One of the most significant technological changes that has occurred in the past decade has been the shift from parallel to serial busses for high-speed system I/O and also for chip-to-chip interconnect. Examples of this trend are:

•PCI Express for PCs, servers and increasingly in networking and communications platforms

•Serial RapidIO for wireless base stations

•Infiniband and Fibre Channel for data centers

•VITA 46.X for industrial/military

Why the transition to serial busses? They offer two key advantages relative to parallel busses:

1) Much higher MByte/pin throughput

2) Easier scalability — just add additional, independent serial lanes when higher throughput is required.

Every day, high-speed serial interfaces place new demands on reference clock performance. Some of these demands include higher overall performance and more sophisticated methods to measure/verify performance, for example, frequency domain-based measurements, such as phase noise and integrated phase jitter.

Two other technologies are pushing the performance requirements of reference clocks to very high levels, even higher than the aforementioned serial busses: 100 Gigabit Ethernet and analog-to-digital converters (ADCs) on radio frequency cards, particularly in 4G base stations using the LTE standard. These types of applications require phase jitter performance as low as 0.2 picoseconds rms, which is very stringent but necessary to provide low bit error rate (BER), error vector magnitude (EVM) and low aperture error for ADCs.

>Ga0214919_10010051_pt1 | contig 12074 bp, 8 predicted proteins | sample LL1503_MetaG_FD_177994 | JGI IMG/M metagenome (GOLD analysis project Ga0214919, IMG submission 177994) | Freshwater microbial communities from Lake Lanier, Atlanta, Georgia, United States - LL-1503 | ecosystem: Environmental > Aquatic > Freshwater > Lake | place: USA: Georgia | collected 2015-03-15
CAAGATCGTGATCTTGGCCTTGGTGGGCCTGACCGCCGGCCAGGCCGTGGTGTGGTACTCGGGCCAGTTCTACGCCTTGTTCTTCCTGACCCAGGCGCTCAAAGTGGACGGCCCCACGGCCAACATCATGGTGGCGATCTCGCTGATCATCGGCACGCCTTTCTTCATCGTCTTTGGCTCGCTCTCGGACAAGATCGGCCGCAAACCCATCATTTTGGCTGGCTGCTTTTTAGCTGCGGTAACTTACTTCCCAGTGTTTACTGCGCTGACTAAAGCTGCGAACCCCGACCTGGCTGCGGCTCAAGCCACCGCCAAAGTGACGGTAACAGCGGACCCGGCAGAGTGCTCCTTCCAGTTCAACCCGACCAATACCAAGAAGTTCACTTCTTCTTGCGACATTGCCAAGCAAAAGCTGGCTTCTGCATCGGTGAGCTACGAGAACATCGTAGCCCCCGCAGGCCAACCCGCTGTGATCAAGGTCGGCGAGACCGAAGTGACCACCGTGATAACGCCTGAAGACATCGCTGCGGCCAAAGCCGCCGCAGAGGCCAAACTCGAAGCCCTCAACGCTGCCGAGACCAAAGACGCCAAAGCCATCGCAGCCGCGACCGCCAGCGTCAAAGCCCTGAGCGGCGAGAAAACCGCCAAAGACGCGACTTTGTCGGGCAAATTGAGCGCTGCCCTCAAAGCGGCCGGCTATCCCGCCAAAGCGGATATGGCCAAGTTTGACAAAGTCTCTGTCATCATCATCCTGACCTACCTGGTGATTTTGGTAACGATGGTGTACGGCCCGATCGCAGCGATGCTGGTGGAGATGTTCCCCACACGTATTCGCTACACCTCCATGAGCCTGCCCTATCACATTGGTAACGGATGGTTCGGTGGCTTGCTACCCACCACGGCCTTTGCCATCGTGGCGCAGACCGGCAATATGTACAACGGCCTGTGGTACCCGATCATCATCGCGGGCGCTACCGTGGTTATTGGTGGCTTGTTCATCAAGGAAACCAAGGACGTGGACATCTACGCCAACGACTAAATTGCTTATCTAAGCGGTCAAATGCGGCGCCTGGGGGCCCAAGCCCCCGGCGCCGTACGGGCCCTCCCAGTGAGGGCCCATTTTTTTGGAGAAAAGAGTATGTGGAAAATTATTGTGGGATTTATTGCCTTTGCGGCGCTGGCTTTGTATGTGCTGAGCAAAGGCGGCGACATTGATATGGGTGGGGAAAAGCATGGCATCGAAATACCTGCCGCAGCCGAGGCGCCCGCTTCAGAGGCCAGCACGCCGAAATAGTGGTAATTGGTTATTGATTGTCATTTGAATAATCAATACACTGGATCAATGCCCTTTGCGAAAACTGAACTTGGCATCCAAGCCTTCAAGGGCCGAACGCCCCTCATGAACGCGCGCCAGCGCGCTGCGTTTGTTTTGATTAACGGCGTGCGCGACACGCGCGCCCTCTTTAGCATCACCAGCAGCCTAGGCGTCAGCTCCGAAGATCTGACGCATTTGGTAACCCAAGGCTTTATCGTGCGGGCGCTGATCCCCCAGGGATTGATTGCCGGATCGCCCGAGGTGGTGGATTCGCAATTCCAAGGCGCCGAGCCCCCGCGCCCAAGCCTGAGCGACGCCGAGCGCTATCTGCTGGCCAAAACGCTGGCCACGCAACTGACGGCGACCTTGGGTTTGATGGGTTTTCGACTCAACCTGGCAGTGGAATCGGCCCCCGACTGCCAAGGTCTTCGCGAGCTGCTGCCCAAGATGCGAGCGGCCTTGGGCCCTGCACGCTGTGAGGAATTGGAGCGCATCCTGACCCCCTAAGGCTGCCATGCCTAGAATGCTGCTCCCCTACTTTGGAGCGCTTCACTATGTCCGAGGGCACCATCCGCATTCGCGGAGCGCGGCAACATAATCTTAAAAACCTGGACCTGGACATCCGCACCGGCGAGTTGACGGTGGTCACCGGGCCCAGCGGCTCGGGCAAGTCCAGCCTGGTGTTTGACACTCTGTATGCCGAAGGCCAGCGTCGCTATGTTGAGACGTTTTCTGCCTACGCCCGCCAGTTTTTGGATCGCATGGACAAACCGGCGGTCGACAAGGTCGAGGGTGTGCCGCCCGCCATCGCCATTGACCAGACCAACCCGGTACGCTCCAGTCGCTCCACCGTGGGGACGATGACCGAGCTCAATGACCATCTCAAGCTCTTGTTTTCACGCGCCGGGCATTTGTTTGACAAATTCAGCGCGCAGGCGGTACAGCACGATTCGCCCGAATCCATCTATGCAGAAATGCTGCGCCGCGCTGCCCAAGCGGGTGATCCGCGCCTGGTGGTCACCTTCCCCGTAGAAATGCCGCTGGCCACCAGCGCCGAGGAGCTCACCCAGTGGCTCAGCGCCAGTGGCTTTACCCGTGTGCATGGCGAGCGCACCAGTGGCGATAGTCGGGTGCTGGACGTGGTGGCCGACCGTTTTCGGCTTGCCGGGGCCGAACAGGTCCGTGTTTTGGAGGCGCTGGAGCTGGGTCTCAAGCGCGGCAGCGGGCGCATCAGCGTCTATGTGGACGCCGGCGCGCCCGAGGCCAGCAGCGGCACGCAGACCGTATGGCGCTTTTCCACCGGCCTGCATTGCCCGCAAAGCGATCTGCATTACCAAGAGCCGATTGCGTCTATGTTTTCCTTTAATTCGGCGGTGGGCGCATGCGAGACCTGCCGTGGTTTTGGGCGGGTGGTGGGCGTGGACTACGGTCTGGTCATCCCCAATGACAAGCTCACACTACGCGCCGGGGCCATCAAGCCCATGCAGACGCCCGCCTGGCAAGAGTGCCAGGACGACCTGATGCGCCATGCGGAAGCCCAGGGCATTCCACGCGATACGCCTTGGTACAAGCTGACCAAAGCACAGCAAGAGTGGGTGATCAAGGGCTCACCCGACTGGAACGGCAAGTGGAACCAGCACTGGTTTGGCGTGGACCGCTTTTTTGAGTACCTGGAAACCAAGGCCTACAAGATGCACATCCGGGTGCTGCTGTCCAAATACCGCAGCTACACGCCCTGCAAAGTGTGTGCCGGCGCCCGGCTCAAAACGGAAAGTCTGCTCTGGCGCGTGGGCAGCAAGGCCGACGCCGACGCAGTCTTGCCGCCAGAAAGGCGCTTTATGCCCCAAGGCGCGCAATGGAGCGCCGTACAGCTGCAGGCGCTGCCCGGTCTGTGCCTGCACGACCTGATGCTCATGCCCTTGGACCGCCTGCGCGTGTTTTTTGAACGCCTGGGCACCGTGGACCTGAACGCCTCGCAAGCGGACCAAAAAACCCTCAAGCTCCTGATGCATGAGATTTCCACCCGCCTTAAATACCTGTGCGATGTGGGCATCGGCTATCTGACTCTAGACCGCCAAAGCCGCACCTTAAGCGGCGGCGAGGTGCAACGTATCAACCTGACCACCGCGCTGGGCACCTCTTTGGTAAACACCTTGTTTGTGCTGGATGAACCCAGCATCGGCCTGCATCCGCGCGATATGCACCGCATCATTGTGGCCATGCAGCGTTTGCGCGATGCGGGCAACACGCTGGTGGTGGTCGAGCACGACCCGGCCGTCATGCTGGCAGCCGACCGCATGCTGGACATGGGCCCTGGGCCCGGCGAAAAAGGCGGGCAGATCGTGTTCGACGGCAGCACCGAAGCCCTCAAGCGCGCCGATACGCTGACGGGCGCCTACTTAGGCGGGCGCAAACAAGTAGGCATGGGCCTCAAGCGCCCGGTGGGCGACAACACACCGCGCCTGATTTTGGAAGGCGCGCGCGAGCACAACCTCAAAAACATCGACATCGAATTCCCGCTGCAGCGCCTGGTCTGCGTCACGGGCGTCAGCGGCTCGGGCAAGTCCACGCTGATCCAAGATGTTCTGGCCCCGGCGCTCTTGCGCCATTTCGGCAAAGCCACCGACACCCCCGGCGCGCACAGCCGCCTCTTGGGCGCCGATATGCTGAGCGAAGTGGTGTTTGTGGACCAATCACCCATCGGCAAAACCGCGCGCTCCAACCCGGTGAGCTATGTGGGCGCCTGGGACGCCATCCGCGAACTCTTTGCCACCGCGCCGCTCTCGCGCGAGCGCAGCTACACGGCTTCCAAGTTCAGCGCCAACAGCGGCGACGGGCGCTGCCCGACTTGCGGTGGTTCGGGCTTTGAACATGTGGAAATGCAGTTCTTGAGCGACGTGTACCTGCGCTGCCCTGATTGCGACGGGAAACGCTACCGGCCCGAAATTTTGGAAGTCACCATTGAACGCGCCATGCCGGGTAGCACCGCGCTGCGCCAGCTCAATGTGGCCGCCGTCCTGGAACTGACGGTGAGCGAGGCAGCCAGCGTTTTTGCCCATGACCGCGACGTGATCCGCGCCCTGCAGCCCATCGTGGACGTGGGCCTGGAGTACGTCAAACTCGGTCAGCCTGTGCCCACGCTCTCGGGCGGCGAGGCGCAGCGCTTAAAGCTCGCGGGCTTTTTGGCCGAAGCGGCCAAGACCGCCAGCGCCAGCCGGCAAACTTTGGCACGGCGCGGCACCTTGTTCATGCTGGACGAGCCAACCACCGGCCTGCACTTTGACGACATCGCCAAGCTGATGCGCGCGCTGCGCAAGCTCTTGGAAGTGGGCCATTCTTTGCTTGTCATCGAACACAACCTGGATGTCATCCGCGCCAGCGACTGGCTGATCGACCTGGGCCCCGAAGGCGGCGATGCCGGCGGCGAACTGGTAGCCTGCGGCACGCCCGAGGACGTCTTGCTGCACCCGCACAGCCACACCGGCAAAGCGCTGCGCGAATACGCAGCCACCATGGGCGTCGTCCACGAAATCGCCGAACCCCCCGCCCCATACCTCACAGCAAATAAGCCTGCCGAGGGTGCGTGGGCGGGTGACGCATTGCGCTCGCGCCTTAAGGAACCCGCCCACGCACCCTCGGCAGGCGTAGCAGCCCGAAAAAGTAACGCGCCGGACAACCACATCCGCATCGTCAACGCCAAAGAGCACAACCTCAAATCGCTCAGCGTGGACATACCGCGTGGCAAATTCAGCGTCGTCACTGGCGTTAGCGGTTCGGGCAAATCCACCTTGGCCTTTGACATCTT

These two macro-trends for timing solutions — much higher performance requirements and also more sophisticated measurement techniques — present challenges but also great opportunities. The drive for higher performance to support higher bus bandwidth greatly decreases the likelihood of integrating the clock PLL into an ASIC, thus ensuring a long-term market for reference clock chips.

This also allows clock vendors to clearly differentiate, because exceeding minimum phase noise/phase jitter specifications translates directly into better system performance via lower bit error rates.

New standards and higher-speed busses present challenges, but also great opportunities for sophisticated, responsive and system-focused clock vendors. The performance treadmill ensures long-term viability of reference clocks (militates against integration into an ASIC) and also provides great opportunities for clear performance and feature differentiation.